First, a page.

After the November election, Peter sketched this American flag flying with stars downward in the officially recognized signal of distress—a perfect analogy for a world turned upside down.

Distress Flag (2016) by Peter Crompton

His next sketch shows the dismantling of the Statue of Liberty and represents the fear that many of us have that our civil liberties will be taken away.

Aftermath: Time to Rebuild (2016) by Peter Crompton

That sketch grows darker and becomes a little more Piranesi and less Planet of the Apes.

Aftermath: Second State (2016) by Peter Crompton

At last, the initial inspiration leads to the message that education is a better alternative to mass deportation of immigrants. 

As an educator, Peter believes this is the best path forward as Donald Trump was supported by the most conservative and the least educated among us. And that is partially true, but it doesn’t include people that are simply ignorant of the big political picture and are so disaffected that they will vote for a populist like Trump. And those of us that are highly educated and come from a more liberal and open-minded cultural world view can’t simply dismiss Trump supporters as stupid because it feeds into the narrative that liberals are elitists that look down on regular Americans with smug superiority.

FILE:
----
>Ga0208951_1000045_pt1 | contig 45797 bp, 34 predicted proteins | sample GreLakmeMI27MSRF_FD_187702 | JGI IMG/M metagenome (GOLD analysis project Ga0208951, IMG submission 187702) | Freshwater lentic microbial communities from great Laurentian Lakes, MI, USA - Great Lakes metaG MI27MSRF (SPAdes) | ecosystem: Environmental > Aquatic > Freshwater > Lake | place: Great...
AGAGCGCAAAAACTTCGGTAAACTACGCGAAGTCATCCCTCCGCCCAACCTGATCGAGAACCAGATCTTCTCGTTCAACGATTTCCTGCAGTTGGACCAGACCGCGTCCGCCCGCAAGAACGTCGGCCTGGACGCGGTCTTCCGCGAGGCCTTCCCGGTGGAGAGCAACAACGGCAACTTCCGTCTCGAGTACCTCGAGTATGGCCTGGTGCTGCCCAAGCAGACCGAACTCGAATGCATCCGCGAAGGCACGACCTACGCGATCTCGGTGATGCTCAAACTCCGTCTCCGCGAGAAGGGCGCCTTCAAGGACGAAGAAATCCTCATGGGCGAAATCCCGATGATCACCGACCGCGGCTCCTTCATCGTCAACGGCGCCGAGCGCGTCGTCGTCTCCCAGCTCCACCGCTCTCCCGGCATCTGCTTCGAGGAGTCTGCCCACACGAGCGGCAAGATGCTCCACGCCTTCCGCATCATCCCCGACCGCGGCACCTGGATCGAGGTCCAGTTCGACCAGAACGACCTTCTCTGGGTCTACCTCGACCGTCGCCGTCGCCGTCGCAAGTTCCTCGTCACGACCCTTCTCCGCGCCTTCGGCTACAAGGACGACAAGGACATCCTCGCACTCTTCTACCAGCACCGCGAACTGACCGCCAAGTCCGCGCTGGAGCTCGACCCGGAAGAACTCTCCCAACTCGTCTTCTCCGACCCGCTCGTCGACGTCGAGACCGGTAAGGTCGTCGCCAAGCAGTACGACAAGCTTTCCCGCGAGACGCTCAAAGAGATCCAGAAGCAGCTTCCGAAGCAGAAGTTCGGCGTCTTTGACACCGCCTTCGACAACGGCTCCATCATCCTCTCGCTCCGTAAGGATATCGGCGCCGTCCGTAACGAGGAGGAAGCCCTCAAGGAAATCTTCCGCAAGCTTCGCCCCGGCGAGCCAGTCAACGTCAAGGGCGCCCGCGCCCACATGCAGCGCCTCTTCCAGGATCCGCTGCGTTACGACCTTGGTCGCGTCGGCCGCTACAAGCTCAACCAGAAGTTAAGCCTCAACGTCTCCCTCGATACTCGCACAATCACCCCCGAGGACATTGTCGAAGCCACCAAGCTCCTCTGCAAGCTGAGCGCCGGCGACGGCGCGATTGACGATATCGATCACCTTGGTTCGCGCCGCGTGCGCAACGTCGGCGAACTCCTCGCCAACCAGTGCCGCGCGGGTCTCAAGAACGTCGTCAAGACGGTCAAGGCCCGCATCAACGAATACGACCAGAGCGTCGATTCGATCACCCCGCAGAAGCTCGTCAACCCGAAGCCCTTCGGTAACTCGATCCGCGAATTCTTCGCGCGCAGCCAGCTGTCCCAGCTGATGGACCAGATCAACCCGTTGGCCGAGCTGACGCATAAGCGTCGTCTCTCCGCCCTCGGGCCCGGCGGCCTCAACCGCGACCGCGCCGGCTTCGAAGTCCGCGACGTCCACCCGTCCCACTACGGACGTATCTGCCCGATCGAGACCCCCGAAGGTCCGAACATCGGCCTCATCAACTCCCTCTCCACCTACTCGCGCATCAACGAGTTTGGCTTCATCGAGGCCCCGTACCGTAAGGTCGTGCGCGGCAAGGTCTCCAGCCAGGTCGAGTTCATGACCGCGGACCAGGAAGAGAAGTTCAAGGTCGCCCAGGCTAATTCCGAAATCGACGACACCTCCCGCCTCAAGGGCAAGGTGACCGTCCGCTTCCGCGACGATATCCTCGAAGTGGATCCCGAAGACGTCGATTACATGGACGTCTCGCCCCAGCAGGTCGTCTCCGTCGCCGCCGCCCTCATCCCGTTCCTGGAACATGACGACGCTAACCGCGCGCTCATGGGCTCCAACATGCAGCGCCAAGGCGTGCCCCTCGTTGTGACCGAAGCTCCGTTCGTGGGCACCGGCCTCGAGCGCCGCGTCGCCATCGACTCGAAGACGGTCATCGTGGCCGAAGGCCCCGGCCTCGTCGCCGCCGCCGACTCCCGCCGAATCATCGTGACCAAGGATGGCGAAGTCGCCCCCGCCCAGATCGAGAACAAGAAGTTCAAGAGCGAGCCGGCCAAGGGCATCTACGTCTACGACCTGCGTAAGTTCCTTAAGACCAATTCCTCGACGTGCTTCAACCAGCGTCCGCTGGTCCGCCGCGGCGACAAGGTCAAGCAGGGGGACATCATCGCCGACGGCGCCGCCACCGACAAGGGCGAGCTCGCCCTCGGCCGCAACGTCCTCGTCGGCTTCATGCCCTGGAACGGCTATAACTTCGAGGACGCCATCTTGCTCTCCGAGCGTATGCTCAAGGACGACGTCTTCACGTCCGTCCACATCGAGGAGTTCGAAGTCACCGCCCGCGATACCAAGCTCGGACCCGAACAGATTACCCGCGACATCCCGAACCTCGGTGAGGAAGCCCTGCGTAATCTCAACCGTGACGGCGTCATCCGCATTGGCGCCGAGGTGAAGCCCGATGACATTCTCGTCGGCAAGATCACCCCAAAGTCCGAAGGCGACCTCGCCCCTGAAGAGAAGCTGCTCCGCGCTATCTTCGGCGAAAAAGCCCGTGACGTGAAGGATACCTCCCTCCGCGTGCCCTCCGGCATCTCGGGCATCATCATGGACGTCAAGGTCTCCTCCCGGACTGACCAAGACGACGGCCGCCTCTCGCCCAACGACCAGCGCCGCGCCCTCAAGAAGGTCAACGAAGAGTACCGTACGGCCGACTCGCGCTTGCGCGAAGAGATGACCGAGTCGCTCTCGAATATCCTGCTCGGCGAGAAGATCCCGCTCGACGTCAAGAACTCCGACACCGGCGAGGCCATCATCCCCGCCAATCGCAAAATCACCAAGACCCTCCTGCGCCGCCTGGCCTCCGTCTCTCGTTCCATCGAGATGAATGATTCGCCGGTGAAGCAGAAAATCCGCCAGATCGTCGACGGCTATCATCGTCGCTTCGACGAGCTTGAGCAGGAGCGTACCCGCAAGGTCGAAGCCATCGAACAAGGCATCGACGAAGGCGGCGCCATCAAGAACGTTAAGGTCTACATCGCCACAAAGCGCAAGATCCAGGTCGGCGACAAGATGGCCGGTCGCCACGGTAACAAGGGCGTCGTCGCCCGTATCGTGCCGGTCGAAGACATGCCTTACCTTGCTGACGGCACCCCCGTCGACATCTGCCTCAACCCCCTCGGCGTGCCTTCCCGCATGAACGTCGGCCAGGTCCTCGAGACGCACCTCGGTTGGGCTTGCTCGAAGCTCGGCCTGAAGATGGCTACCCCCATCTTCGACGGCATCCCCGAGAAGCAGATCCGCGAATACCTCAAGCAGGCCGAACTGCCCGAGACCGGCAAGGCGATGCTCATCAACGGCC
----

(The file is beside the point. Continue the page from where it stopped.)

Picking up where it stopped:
Art can be the switch that turns on the light inside our minds to illuminate those dark places where territorial dogma crouches in chains, growling and straining against its short leash.

Art as resistance to educate everyone is what is most needed now to cultivate a sustainable society for all people.


Readers can see more of Peter Crompton’s art by following him on Instagram. 


See more Art of the Resistance in my profile of C.K. Itamura.

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Dispatch from the DAPL Protest in San Francisco [via Ramona Lappier]

The assembly is ringed by numerous blue uniforms packing heat as news vans with tall antennas are parked strategically on the streets around the Federal Building. 

Reporters make their way with microphones through an eclectic mix of black, brown, white, old, and young people—referred to as relatives by the speakers—most of whom are women.

A calm but determined crowd of perhaps a thousand people has gathered peacefully in San Francisco To Stand with Standing Rock to protest further construction on the Dakota Access Pipeline and Keystone XL.

The ‘vibe’ is one of community but I feel strangely conflicted. I identify as caucasian but family lore suggests there is Ojibwe in our blood—a story wrapped in shadows as if a shameful secret. 

It is my whiteness I felt as shame tonight, though I cannot define it in the moment. I also feel something ancestral, something rising like lava long trapped far below, a heated need for recognition, for respect, for justice long denied. 

The spirit of my ancestors call out for healing to repair the wounds of a people wronged.

To this day I am uncertain what is true about my ancestry, but I wrote this poem when I believed it to be true that I have Ojibwe blood:

Grandma’s Grandma assimilated. 

Her birth name was obliterated. 

Her sacred ground was excavated 

by arrogant others who invaded 

and made sure the ‘natives’ stayed on stated 

reservations, or agreed to be mated 

to ‘good, clean’ Christians with whom they procreated. 

So my eyes are blue and my hair near red, 

but the cheekbones high on my white-woman head 

(and something, I hear it – some thing of spirit)